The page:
Dogs salivate sometimes when they’re content, sometimes when they’re hungry, and sometimes for seemingly no reason. While a certain amount of doggy drool is normal, some dogs salivate more than others because of certain behavioral and medical conditions that contribute to excessive salivation. Some breeds also drool more than others, while others kiss with an ample amount of slobber. The question of “why does my dog drool so much” is one we get asked often at Long Animal Hospital and Emergency Center.
If your dog is dealing with uncool drool, let’s look closer at the causes and conditions of excessive salivation.
Why Does My Dog Drool So Much? That Is the Question.
There are multiple factors that contribute to how much saliva and drooling occurs in dogs. It’s a good idea to assess what triggers the drooling and how they are drooling. Most dogs salivate in certain situations, such as when they are hungry or panting after a long run outdoors. If you suddenly notice more drool than before, it could be a sign of a larger issue.
Is It Just Typical Drooling?
When you are trying to discern how much drool is too much drool, you should first consider the breed. Dogs like mastiffs, bloodhounds, basset hounds, and Saint Benards are all breeds that have big jaws and wide lips and mouths. Their face structure causes them to drool more than the typical breed. If you are the lucky owner of one of these breeds, drooling will probably be a regular part of your daily life.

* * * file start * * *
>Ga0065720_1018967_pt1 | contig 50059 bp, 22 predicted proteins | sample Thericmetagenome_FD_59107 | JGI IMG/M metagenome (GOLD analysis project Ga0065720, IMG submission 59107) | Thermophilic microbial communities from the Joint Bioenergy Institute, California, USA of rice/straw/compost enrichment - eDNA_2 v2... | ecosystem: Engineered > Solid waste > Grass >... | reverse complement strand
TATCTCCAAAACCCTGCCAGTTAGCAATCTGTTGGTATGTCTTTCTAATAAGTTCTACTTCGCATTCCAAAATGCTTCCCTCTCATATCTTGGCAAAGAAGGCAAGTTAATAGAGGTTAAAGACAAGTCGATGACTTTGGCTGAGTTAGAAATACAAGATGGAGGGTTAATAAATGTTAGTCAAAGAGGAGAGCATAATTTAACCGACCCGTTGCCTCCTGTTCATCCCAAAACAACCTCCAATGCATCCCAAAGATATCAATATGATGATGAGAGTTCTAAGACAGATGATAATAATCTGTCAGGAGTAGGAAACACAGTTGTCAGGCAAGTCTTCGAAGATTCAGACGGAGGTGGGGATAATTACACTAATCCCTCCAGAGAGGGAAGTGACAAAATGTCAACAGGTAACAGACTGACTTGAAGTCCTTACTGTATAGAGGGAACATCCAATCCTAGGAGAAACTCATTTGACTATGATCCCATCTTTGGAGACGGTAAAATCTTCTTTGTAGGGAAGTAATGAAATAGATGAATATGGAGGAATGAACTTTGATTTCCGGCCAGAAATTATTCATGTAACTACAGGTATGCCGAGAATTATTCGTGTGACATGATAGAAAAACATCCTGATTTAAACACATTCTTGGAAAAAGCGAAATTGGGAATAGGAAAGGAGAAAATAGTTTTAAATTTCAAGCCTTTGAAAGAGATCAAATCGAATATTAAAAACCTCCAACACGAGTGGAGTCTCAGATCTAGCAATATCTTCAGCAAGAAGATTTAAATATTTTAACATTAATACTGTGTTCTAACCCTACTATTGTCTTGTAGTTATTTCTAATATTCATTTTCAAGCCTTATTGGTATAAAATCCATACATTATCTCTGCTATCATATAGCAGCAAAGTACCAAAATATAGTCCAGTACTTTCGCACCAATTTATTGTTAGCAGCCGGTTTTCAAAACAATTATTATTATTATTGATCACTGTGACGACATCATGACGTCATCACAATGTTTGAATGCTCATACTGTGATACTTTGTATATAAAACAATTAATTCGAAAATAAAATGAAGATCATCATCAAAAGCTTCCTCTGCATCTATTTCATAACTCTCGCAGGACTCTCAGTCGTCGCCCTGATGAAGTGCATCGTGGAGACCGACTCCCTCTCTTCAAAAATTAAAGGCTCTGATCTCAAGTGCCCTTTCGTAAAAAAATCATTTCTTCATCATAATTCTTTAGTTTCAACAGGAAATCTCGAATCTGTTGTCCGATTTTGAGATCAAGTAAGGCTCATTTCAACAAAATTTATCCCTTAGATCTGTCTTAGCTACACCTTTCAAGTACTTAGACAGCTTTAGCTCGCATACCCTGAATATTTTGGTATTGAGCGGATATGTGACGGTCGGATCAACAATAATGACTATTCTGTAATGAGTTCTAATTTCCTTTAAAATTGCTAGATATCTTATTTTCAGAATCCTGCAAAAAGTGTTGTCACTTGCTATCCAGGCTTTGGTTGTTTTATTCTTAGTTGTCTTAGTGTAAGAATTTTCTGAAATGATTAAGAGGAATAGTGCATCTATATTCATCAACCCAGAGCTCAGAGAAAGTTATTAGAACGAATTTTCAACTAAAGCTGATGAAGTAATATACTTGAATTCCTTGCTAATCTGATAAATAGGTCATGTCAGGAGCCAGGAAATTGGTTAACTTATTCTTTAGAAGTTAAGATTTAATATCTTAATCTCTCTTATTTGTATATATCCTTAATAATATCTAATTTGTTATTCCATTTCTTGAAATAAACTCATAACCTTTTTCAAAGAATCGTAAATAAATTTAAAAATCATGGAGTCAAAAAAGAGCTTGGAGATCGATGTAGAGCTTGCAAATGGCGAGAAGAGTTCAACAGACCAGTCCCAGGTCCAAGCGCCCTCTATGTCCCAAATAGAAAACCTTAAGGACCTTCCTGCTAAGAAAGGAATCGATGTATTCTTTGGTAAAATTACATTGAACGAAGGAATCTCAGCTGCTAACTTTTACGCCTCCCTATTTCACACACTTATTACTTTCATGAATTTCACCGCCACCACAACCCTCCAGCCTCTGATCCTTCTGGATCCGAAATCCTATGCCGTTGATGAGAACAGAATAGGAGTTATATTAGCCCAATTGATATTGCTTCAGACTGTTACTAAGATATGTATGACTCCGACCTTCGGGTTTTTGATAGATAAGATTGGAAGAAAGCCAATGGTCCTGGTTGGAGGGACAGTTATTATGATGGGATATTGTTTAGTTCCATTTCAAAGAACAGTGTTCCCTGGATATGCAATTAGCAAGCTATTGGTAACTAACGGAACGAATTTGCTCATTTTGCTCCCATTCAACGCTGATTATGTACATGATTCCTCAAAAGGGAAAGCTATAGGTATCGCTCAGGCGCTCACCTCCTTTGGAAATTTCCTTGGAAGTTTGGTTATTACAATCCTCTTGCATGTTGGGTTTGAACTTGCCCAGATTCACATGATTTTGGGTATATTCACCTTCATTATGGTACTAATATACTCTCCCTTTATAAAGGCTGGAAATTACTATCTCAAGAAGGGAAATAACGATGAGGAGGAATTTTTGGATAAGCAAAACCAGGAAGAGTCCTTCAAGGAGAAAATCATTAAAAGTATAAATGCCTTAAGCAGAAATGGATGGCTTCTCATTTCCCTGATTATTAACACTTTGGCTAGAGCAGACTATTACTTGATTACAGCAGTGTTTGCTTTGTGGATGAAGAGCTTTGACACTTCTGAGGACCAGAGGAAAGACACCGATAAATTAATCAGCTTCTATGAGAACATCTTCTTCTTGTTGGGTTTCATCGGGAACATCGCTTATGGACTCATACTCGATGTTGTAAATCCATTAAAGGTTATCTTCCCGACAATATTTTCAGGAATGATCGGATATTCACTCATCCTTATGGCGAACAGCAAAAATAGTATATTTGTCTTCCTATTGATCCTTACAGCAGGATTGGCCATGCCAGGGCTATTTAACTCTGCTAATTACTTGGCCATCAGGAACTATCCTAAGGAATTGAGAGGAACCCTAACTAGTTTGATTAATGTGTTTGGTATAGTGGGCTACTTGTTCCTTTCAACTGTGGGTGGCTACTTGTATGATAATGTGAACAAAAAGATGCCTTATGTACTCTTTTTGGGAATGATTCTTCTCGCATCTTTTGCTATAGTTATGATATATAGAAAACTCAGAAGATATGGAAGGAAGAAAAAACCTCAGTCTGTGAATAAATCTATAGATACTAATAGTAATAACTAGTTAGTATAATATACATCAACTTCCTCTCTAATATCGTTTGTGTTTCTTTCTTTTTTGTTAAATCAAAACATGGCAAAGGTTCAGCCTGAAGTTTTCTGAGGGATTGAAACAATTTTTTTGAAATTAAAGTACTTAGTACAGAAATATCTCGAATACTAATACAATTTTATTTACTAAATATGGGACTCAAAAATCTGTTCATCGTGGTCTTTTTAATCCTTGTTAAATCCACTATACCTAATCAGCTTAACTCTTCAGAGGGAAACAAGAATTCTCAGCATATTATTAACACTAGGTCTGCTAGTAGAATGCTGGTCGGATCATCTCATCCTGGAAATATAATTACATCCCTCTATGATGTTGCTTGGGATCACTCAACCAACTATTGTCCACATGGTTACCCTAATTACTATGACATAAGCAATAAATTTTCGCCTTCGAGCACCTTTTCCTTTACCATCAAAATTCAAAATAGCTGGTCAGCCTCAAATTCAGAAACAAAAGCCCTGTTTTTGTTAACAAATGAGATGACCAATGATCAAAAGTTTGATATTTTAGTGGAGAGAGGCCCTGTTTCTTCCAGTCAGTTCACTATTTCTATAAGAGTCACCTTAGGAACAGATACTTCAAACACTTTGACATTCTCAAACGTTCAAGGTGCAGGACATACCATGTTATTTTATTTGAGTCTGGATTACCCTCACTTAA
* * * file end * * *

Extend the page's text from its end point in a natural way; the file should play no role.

Excessive Salivation in Dogs
A variety of health problems and conditions can contribute to how much a dog drools. If you think your dog might be drooling excessively, you should talk to your veterinarian about the following conditions:
- Dental Disease: Periodontal disease and poor oral hygiene will contribute to excessive drooling. Tooth decay, inflammation and bleeding of the gum lines, and tartar buildup will increase the production of saliva and drooling.
- Foreign body in the mouth: Dogs explore the world with their mouth, so it isn’t surprising for them to occasionally get something lodged in their oral cavity. Check your pet for anything stuck between the teeth or in the gums. Do they have anything lodged in the back of the throat, or are there signs that your pet ate something that caused injury to the mouth and throat?
- Stomachache: If your pet is experiencing gastrointestinal issues, like nausea, they may salivate more than normal. This may be followed by vomiting or gagging. If your dog is under the weather, have them checked out by our team. It’s true that pups have the occasional bout of tummy trouble, but excessive salivation coupled with nausea can mean they ate something toxic.
- Heat stress or heat stroke: This condition can become life-threatening without treatment. Overexposure to sun, heat, and humidity raises your pet’s internal body temperature and causes symptoms like red gums, dilated pupils, restlessness, hot skin, and excessive panting and drooling as the body attempts to cool down. Consider this an emergency and get your pet to a cooler area and call us for instructions.
- Allergies and upper respiratory infections: If your pet can’t breathe normally, they will breathe through the mouth and leave the mouth ajar. Allergies and URIs cause sneezing, congestion, coughing, and itchy skin.
- Bloat: This condition in dogs can be fatal without treatment. If your dog is gagging, having problems passing feces, and has a swollen, painful abdominal cavity, they have bloat. Bring them in for care immediately.
In many cases, salivating is a normal doggie thing to do, but if the drooling is accompanied by other symptoms, call us at (704) 523-2996. This can indicate a disease or condition that needs immediate attention.